My family and I travel a lot. Inevitably, we end up driving through convenient fast-food chains for on-the-road meals. But otherwise, we dive into the local restaurants of the town we are visiting. Local shops. Local coffee. Local museums. Local attractions. 

I thought that spending our money at local, small businesses was enough to support them. But one small business owner showed me otherwise. 

“Would you mind leaving me a nice Yelp review if you enjoyed our services today?” the owner asked timidly. “Of course,” was my husband’s quick reply. Our kids were covered head to toe in delicious ice cream from the quaint, small-town ice cream shop. The service had been nothing but wonderful, the atmosphere delightful, and our family completely satisfied, but I never would have thought to leave this establishment a review had the owner not asked. 

“You see,” he explained, “people only leave reviews if they have a bad experience. Those who are happy don’t say anything, so I have to ask.” 

Not only did we both leave this owner a glowing review from each of our Yelp accounts, I also made it a point to leave positive reviews for any and every small business we visited on that trip. On our next trip, I did the same. And on the trip after that. And finally, it occurred to me to review the local establishments we frequent in our own hometown

I challenge you to look up your favorite restaurant and see how many stars they have on Yelp. I was shocked to see that several of our family’s tried-and-true eating-out joints were rated fairly poorly. Most of the comments started with, “I was on a business trip and ordered here once,” or “I ordered here once and the food was good, but the service was slow.” Of course these comments are valid to the person who left them, and I will not discredit their feelings. However, I had also eaten at these places many times over many years and had an entirely different perspective. The difference is that I had kept my satisfaction silent.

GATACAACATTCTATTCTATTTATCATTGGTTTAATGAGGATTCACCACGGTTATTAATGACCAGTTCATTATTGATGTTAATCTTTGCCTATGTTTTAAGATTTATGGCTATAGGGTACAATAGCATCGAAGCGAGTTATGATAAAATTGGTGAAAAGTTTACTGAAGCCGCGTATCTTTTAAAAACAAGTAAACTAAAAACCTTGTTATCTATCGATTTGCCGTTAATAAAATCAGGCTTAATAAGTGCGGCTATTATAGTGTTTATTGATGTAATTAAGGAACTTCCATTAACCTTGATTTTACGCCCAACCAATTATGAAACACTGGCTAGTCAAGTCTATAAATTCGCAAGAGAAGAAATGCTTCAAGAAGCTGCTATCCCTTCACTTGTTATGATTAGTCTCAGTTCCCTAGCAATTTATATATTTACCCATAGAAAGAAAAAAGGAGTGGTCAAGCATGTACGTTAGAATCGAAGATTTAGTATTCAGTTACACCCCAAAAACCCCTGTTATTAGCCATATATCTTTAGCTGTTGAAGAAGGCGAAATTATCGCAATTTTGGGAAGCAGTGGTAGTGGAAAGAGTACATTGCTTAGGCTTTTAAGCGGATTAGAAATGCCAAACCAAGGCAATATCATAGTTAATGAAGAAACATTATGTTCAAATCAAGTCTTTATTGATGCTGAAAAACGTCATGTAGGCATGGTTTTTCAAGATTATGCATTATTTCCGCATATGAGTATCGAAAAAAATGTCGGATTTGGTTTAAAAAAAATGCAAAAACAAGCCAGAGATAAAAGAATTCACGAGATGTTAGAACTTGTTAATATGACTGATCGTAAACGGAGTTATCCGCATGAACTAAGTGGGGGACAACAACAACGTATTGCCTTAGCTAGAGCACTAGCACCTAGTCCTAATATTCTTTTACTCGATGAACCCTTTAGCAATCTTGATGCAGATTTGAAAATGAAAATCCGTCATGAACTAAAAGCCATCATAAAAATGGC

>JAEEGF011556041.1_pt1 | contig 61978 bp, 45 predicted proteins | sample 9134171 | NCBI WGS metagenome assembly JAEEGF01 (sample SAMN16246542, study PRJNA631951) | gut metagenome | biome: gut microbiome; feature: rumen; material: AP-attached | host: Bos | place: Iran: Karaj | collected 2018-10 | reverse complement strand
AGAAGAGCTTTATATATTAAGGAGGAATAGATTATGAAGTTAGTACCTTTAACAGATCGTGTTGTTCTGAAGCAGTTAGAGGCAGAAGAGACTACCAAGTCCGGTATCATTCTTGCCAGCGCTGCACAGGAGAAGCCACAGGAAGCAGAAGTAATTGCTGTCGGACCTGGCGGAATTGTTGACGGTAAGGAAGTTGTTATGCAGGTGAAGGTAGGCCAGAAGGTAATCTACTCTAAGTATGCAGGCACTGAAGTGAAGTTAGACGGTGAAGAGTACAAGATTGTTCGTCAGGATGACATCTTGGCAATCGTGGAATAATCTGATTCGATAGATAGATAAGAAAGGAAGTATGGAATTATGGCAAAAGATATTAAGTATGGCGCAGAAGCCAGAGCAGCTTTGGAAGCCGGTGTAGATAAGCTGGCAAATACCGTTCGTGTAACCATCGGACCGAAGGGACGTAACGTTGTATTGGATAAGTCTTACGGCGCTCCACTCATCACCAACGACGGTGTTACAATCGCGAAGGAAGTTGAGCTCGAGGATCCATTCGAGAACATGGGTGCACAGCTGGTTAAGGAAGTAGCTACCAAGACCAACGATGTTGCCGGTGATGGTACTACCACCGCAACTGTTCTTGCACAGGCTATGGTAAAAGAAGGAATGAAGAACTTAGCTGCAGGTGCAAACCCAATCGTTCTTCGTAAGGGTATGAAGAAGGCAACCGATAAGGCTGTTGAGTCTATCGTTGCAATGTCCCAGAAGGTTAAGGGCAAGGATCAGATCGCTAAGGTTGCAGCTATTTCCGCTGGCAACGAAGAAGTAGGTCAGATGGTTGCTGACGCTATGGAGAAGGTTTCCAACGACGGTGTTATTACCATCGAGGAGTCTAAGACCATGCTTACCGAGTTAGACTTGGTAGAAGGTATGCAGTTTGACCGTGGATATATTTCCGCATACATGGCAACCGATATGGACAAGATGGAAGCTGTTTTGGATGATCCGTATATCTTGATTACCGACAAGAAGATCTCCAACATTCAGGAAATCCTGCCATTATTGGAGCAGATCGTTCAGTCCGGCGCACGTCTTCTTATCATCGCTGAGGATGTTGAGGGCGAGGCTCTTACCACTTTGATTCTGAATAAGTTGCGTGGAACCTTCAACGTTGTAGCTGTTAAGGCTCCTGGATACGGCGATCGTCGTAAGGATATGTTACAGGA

An acquaintance of mine on Facebook once posted a rant about how she had never left a Yelp review until that day. “And of course it was because of a bad experience,” she declared. There is nothing wrong with speaking your truth if you are not satisfied with your encounter at a new, or old, place. It’s way too easy, though, to only air our grievances. It means the world to small business owners when we also take the time to shout from the internet rooftops how much we enjoy their services.

Owning a business is not easy. Small businesses have been hit especially hard during COVID. Taking a few minutes while we’re watching TV at night or waiting at a sports practice or sitting in a doctor’s office to leave a good online review of our local establishments is the least we can do to help them succeed. 

Thank you to small business owners everywhere. No one quite understands how much you hustle, fight, stress, lose sleep, and sacrifice just to stay afloat. You give back to our communities in big ways. We are grateful, and we want to show it. 

Shannon started following Boston Moms on social media before she even lived in the Boston area! She credits her passion for the brand to the way it served her personally before she ever contributed to it. Though Shannon moved to Boston to support her husband’s career, Boston Moms was the unexpected gift and opportunity she had no idea was waiting for her. Shannon is mom to Elizabeth (2016) and Anderson (2018). She has been married to her husband, Benjamin, since 2012. Benjamin is a filmmaker and owner of Boston production company Magnus Films. In her free time, Shannon enjoys going to the beach, browsing antique stores, hiking with her family, traveling, reading, and watching movies with her husband.